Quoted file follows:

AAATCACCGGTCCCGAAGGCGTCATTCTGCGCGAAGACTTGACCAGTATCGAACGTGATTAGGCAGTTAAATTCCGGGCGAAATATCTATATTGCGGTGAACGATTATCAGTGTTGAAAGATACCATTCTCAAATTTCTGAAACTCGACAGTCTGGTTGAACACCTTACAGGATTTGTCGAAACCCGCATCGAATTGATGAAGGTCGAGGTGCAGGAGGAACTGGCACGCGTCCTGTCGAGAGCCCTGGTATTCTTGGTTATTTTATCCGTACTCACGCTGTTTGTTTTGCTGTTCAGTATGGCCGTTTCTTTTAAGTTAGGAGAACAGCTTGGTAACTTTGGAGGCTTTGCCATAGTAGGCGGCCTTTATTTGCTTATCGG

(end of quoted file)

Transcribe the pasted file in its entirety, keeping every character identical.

AAATCACCGGTCCCGAAGGCGTCATTCTGCGCGAAGACTTGACCAGTATCGAACGTGATTAGGCAGTTAAATTCCGGGCGAAATATCTATATTGCGGTGAACGATTATCAGTGTTGAAAGATACCATTCTCAAATTTCTGAAACTCGACAGTCTGGTTGAACACCTTACAGGATTTGTCGAAACCCGCATCGAATTGATGAAGGTCGAGGTGCAGGAGGAACTGGCACGCGTCCTGTCGAGAGCCCTGGTATTCTTGGTTATTTTATCCGTACTCACGCTGTTTGTTTTGCTGTTCAGTATGGCCGTTTCTTTTAAGTTAGGAGAACAGCTTGGTAACTTTGGAGGCTTTGCCATAGTAGGCGGCCTTTATTTGCTTATCGG